Solanum quitoense (commonly known as Naranjilla) is a small plant that grows to a height of 2-5 ft and produces white, off-white flowers. Its blossoms may be blue, lavender, or purple in color. This interesting plant native to the Andes Mountains is covered with large thorns and spines that grow out from its stems and leaves, but are actually harmless. Despite its prickly exterior, the edible fruits of the Naranjilla are quite delicious, resembling a large cherry tomato with a sweet-and-sour, yellow to greenish pulp. The plant matures and can produce a large number of fruits, which are often eaten fresh, but can also be used for making drinks, preserves, and desserts.
When grown in colder regions, the Naranjilla should be container grown to ensure proper care and maintenance. It requires full sun and semi-shade, and the soil should be kept moist at all times. Additionally, root nematodes may be a problem, but can be controlled with container growing. Grows well in USDA Zones 9-11. As a subtropical plant, the Naranjilla flowers best when temperatures are slightly cooler than tropical, and can withstand brief temperatures as cold as 30s F.
Flowers attract butterflies and hummingbirds. Stems, branches and foliage are covered in dense, inconspicuous tomentose hairs. Solanum rantonnetii is a large shrub, growing 5 - 10 ft tall with glossy, vibrant green foliage. It is hardy in USDA zone 9 - 11 and may survive short cold temperatures in zone 8 with some protection. It requires full sun and dry conditions. The blue, lavender and purple flowers are very attractive and will attract butterflies and hummingbirds. The mature plant has cold hardy to at least 30s F for a short time.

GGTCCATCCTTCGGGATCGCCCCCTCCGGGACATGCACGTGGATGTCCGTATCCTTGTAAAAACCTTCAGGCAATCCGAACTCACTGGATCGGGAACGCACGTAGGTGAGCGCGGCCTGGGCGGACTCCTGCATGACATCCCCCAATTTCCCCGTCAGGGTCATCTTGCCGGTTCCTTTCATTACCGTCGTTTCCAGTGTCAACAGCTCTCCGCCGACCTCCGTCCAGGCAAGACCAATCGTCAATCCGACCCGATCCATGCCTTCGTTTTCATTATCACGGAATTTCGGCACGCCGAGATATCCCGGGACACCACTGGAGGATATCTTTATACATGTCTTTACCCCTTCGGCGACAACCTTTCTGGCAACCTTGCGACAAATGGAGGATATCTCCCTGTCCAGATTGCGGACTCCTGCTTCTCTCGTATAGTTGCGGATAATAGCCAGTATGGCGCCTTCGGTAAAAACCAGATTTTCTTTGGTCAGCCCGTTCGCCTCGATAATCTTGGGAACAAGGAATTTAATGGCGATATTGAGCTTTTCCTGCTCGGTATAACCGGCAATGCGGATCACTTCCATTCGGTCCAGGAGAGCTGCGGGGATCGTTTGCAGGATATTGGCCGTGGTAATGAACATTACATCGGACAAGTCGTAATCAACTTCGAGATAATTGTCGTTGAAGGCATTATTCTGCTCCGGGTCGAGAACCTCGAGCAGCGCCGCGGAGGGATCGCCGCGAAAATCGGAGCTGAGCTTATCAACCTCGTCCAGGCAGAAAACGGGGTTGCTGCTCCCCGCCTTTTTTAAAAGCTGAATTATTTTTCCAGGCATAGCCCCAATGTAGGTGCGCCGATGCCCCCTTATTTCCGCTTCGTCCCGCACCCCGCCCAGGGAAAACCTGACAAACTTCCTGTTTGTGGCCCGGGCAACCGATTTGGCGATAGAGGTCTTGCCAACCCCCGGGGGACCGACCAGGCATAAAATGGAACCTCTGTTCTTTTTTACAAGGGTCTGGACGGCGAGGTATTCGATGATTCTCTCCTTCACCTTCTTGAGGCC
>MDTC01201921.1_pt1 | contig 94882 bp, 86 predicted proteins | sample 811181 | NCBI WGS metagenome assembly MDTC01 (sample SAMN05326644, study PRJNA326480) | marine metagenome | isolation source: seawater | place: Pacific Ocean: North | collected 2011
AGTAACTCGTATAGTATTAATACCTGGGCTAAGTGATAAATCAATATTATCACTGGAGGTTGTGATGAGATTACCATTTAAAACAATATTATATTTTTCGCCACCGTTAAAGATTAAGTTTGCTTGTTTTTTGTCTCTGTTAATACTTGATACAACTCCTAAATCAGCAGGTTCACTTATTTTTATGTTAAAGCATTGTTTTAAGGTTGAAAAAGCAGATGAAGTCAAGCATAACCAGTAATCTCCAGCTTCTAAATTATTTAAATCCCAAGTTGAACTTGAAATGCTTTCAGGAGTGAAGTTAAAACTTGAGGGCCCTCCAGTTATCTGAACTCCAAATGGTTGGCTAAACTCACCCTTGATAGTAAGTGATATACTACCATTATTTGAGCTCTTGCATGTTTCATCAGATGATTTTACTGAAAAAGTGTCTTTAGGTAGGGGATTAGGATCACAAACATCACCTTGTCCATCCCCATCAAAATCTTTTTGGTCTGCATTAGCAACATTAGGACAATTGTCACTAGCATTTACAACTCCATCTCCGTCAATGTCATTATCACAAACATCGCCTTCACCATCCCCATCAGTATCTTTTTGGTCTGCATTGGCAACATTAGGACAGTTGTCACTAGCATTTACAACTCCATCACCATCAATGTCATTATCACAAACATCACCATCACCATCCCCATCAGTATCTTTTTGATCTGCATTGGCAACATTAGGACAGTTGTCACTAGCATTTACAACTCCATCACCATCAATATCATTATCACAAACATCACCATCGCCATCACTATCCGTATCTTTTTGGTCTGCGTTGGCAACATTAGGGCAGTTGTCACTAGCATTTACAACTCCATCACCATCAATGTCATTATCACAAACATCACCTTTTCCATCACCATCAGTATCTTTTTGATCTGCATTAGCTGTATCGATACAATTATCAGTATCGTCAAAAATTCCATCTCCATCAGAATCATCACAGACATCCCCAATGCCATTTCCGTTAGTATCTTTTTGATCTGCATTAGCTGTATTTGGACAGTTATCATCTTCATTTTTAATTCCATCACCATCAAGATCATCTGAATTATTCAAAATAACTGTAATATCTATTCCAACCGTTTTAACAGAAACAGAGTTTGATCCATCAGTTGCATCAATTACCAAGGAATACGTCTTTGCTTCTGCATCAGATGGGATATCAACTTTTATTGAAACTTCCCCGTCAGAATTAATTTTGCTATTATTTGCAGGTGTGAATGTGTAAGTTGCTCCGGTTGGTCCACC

When growing Solanum rantonnetii in cooler climates, it is best to Grow in a pot and bring it in during freezing temperatures. It should be planted in a well-draining, organic potting mix. During regular watering, allow the top of the soil to dry out between watering to prevent root rot. If growing the shrub in a pot in cold regions, a deep pot that can accommodate the root systems and multiple layers of insulation can be used to protect the roots from cold temperatures. Additionally, use a lightweight cover to provide insulation and to keep the plant protected from frost. Mulch the pot with leaves and hay or keep it in a sheltered area to avoid high winds and further cold temperatures.